The wife of a Baptist preacher from R. Kelly's Chicago-area hometown, a business executive and a telecommunications company employee were the first three jurors chosen yesterday (May 12) for the R&amp

The wife of a Baptist preacher from R. Kelly's Chicago-area hometown, a business executive and a telecommunications company employee were the first three jurors chosen yesterday (May 12) for the R&B superstar's child pornography trial.

The executive, a middle-aged man, called child pornography "the lowest of the low" during questioning by the judge and attorneys. But he said he felt he could give a fair trial to the 41-year-old Kelly, who is accused of videotaping himself having sex with a girl as young as 13.

At one point, Cook County Circuit Judge Vincent Gaughan said nobody in the room condoned child pornography and Kelly appeared to nod his head in agreement.

Kelly, known for sexually charged hits like "Bump N' Grind," has pleaded not guilty. The alleged victim, now 23, says it wasn't her on the videotape.

Dressed in a dark silver-gray suit and matching tie, Kelly remained mostly pokerfaced, sometimes appearing to study the faces of would-be jurors across the long conference table.

There were some moments of levity during the eight hours of questioning. When one man mentioned that someone stole his car a decade ago, Gaughan leaned forward and said, "You know Mr. Kelly had nothing to do with that, right?"

Kelly, who was seated near a men's restroom, frequently held a tissue over his nose during the proceedings, and prosecutors complained about the odor coming from the room.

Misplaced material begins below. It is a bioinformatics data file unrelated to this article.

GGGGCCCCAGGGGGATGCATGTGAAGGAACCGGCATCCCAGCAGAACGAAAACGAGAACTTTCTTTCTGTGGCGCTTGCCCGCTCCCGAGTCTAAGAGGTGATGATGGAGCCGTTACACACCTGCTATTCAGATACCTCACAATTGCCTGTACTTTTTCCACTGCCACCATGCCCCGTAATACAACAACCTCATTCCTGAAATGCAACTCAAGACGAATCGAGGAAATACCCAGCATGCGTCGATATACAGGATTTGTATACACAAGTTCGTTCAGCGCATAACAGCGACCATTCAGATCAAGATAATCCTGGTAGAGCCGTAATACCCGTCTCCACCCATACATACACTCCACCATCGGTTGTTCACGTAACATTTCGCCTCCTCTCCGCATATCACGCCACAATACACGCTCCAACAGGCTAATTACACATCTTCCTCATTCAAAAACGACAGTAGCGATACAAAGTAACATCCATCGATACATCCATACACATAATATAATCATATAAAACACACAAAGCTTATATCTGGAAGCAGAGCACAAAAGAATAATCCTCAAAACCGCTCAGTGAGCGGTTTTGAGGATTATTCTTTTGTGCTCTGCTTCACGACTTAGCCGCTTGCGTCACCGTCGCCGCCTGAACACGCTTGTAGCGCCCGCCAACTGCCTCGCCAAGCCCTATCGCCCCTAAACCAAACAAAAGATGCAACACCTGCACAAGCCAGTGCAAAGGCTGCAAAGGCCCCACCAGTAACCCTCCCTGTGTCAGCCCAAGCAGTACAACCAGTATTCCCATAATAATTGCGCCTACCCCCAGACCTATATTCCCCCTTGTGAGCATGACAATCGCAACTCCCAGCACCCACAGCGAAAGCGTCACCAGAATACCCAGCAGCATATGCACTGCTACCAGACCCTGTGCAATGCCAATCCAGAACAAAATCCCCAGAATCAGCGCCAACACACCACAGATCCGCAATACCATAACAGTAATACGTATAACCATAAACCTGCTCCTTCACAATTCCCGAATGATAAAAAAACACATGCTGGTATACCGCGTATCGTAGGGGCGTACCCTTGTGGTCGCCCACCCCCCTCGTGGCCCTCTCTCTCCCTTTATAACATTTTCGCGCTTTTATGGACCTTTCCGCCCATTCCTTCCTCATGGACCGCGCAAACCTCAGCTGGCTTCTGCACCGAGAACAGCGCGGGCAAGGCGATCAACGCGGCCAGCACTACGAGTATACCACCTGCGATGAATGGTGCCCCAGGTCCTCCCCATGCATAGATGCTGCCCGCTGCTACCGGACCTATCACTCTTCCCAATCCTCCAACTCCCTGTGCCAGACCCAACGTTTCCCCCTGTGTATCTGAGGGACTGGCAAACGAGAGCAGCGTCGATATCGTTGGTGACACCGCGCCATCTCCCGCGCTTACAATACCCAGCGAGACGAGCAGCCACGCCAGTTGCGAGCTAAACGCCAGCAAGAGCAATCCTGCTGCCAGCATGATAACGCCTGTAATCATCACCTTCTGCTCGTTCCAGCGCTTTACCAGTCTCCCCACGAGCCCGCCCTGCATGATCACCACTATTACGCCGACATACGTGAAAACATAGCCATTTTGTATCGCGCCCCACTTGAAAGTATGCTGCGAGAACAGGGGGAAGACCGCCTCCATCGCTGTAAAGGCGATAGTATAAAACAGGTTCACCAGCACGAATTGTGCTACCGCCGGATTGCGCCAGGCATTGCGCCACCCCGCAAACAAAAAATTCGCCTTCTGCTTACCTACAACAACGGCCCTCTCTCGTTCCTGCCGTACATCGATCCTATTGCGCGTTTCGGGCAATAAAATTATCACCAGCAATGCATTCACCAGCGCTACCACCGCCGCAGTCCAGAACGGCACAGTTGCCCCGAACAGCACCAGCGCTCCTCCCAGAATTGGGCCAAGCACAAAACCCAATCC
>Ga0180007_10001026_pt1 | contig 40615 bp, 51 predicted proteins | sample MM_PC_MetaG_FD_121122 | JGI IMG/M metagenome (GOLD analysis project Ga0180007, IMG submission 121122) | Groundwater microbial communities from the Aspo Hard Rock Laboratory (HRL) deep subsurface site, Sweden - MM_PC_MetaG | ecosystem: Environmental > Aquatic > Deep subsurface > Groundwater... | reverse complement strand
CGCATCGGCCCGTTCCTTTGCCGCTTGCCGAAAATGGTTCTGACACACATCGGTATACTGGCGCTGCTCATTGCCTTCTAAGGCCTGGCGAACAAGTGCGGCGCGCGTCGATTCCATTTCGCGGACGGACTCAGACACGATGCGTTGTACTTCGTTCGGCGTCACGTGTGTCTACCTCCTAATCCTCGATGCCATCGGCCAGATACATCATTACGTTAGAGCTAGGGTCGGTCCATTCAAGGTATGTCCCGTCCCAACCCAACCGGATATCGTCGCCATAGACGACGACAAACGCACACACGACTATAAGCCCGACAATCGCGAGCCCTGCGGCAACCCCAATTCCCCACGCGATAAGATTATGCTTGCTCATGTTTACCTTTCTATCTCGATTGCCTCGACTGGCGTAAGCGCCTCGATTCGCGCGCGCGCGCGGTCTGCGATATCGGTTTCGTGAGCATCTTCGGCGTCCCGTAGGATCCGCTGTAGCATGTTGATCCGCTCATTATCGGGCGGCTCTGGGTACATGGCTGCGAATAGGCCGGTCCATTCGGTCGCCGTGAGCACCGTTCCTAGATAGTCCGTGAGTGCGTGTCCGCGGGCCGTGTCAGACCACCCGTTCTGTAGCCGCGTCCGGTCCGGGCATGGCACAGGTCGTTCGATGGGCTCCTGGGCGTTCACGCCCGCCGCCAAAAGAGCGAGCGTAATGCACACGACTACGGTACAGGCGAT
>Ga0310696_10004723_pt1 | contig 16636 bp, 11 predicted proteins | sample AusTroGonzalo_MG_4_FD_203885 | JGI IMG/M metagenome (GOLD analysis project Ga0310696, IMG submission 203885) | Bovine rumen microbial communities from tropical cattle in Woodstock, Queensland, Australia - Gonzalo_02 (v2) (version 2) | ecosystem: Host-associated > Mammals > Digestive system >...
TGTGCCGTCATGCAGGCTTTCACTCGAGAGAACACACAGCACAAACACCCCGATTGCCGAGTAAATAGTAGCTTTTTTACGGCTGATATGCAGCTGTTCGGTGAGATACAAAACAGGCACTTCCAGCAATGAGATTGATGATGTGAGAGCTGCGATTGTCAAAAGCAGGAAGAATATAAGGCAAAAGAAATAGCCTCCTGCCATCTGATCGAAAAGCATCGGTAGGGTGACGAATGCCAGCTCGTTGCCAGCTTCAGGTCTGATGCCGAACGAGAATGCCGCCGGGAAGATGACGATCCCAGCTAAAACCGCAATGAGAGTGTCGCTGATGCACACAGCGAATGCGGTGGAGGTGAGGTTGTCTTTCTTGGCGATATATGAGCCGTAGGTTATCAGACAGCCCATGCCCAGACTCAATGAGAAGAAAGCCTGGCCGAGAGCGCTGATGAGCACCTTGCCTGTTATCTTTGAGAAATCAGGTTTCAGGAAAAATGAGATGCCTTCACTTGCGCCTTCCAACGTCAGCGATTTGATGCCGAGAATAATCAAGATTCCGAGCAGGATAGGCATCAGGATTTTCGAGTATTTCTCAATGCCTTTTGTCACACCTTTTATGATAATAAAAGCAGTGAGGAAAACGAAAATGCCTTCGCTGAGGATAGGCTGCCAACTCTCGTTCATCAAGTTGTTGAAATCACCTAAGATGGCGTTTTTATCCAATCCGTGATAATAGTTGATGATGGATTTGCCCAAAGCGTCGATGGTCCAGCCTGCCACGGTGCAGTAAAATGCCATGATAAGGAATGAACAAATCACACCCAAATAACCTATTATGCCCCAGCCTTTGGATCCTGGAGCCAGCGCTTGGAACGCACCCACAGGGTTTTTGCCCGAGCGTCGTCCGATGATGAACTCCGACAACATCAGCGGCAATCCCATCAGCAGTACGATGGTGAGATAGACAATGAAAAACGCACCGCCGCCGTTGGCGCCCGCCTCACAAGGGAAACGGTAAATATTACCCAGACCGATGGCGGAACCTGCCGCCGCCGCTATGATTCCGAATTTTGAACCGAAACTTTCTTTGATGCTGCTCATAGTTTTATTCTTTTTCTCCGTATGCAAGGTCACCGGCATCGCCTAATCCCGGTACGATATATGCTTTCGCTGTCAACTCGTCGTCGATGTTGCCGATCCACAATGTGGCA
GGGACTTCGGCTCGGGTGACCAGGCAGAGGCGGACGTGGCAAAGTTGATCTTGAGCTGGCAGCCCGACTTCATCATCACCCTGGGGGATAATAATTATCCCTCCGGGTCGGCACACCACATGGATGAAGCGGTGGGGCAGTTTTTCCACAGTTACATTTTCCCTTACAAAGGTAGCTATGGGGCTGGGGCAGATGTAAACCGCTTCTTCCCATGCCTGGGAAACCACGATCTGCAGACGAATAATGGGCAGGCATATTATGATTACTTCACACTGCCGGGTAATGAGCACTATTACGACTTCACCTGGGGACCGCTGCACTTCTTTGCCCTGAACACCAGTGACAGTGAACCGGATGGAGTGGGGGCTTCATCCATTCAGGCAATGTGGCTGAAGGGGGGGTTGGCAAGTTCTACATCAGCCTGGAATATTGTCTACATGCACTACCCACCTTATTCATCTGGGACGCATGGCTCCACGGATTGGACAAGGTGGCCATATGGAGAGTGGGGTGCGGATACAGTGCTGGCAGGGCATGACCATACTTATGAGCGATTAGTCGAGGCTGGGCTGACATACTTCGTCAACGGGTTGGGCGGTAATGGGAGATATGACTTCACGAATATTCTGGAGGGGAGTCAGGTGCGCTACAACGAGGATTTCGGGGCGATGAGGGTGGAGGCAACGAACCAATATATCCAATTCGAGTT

The preacher's wife from Olympia Fields, where Kelly lives, said her religious beliefs would not affect her service as a juror. The judge reminded her that the trial involved "laws of man, not the laws of God," and she said she understood.

The telecommunications worker, a man in his 50s, said he'd didn't like seeing what he considered pornographic magazines at convenience stores, but he told the judge that wouldn't influence how he assessed the facts in Kelly's case. He added that the only song he knew of Kelly's was the 1997 hit, "I Believe I Can Fly."

Potential jurors who were dismissed included a man in his 50s who prosecutors said clearly was awestruck by Kelly's celebrity and a security guard who said Kelly would have "some explaining to do" if he was on the video.

About 15 potential jurors were questioned Monday; 20 others out of an initial pool of 150 were scheduled to face questions on Tuesday. Sixteen jurors, four of them alternates, are to be chosen for the trial. Court officials have said questioning and selection from the 150 potential jurors is expected to take about a week.


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